After six years in office and countless trips to Missouri’s Capitol, Kansas City Mayor Sly James continues to make a regular pilgrimage to the statehouse to lobby lawmakers on gun violence in the urban core.
The mayor has regularly tussled with lawmakers on guns, most notably last year when he drew the ire of Missouri Republicans by saying they were poised to “double down on stupid” by eliminating training and permit requirements to carry a concealed gun in public.
Navigating the Republican-dominated Missouri General Assembly — where legislators are loath to consider anything that could be viewed as a restriction on gun rights — used to leave James feeling frustrated.
But after a Missouri House hearing last week on legislation to establish a specialized gun court in Jackson County, James said that feeling of frustration has long since passed.
“I’m not frustrated anymore, primarily because I’m used to it now,” he said. “I don’t expect much, and I’m not getting much. More than anything, I’m saddened.”
The mayor, the Kansas City Police Department and Jackson County Prosecutor Jean Peters Baker lent their support last week to the gun court legislation. It’s an idea they’ve been pressing for several years. If approved, the Jackson County Circuit Court could dedicate judges and manpower to a special docket that would handle all matters related to weapons offenses and robbery in the first degree.
To defray the costs, offenders would pay an extra $30 fee.
Rep. Kevin Corlew, a Kansas City Republican who has sponsored the legislation for three years, said one key selling point of the idea is that cases involving gun crimes can be moved more quickly through the process.
“As cases languish, they become harder to bring to trial,” Corlew said. “You lose witnesses. If the defendant is out on the street, a witness could be intimidated.”
The bill got a somewhat rocky reception from both Republican and Democratic lawmakers. And even its supporters acknowledged that when last year’s gun law kicked in Jan. 1, and a permit was no longer required to carry a concealed weapon, much of the impetus behind the gun court disappeared.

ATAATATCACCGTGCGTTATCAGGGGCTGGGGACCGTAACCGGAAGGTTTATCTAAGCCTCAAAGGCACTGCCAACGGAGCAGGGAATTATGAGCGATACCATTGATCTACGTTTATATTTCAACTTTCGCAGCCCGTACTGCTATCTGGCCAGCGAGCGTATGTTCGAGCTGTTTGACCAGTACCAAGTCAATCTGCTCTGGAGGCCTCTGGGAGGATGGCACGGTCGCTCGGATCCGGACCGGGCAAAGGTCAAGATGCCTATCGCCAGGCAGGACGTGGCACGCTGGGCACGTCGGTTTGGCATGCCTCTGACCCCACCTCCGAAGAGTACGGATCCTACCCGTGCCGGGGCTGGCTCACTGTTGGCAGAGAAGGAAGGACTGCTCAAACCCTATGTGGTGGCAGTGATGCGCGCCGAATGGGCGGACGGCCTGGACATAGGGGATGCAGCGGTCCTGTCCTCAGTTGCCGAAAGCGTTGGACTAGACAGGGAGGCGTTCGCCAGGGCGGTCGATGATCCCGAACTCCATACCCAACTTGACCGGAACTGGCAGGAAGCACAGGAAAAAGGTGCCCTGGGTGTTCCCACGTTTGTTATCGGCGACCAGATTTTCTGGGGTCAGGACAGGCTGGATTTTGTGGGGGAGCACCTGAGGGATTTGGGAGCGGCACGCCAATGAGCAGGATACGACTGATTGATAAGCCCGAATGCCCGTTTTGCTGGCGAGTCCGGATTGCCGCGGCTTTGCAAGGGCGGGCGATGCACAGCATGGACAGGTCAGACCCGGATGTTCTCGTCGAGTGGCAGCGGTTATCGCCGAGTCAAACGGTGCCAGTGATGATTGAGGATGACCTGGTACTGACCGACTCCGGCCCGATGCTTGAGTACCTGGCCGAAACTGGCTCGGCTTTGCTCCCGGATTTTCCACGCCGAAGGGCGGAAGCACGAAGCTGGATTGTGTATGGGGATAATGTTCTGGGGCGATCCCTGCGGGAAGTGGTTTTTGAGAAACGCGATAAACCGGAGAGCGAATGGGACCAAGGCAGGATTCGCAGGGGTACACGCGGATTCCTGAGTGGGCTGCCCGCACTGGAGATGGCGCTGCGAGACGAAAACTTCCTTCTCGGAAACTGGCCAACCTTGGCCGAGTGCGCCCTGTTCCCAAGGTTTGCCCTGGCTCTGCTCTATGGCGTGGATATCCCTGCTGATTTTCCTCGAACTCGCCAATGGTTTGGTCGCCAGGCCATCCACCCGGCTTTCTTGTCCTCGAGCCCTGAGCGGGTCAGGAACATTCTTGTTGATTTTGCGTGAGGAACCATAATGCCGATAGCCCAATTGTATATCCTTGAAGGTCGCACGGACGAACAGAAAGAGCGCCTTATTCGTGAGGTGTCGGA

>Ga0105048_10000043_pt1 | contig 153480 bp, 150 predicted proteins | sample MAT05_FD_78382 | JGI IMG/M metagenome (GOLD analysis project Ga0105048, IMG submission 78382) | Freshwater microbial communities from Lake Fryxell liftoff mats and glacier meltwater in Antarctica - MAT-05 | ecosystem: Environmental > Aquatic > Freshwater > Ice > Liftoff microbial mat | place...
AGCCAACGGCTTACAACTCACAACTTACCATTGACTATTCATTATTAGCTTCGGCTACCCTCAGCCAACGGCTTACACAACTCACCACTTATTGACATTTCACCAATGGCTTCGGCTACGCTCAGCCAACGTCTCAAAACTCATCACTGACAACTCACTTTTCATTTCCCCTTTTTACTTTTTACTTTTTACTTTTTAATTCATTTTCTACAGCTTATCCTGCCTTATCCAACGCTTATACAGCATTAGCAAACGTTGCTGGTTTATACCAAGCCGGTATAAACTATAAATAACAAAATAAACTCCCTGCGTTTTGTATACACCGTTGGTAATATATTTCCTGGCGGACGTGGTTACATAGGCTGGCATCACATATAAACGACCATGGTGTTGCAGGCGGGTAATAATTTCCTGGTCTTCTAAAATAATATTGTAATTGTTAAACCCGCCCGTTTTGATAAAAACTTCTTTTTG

The majority of cases the gun court was designed to handle in an expedited fashion would have been illegal possession of a firearm, Baker said. The goal, she said, was to get to a person before they committed an act of violence in hopes of figuring out what they needed to get back on the right path.
“It was a huge opportunity to grab ahold of a young person before they acted,” she said. “Those are such important cases that I don’t have anymore. They’ve been made legal. So here we are. It’s an odd place to be. It’s no longer against the law for those young people who carry without going through the legal process.”
James told the committee that the city had 128 homicides last year, most of which involved guns. There have been 23 homicides so far this year.
In 2015, Kansas City had 250 drive-by shootings, James said. Last year: 384.
“We are awash with guns. We are awash with violence. We are awash with problems,” James said. “All I’m looking to do, all any mayor in this country is looking to do, is to find allies to help us bring the level of violence down.”
While the House committee was sympathetic to James’ plight, several members questions whether a specialized docket just for gun crimes would have any impact on gun violence. Others questioned adding a $30 fee on top of court costs that already can run close to $300.
Michael Barrett, director of the state’s public defender system, said he appreciates what James is trying to do. But the public defender’s office is already chronically underfunded, he said, and lawmakers shouldn’t “create another docket I have to appear in front of without funding.”
Rep. Cheri Toalson Reisch, a Hallsville Republican, told the committee the violence plaguing Kansas City and other urban cities isn’t taking place in her community.
“We don’t have the same problems in our town, but we have a lot of churches and no bars,” she said. “A lot of the violence is a heart problem, not a gun or a knife problem.”
Baker pushed back on that idea, saying crime is driven by a variety of factors.
“Most people aren’t driven with an evil heart,” she said. “They commit crimes for a whole basket of reasons that led them to that decision.”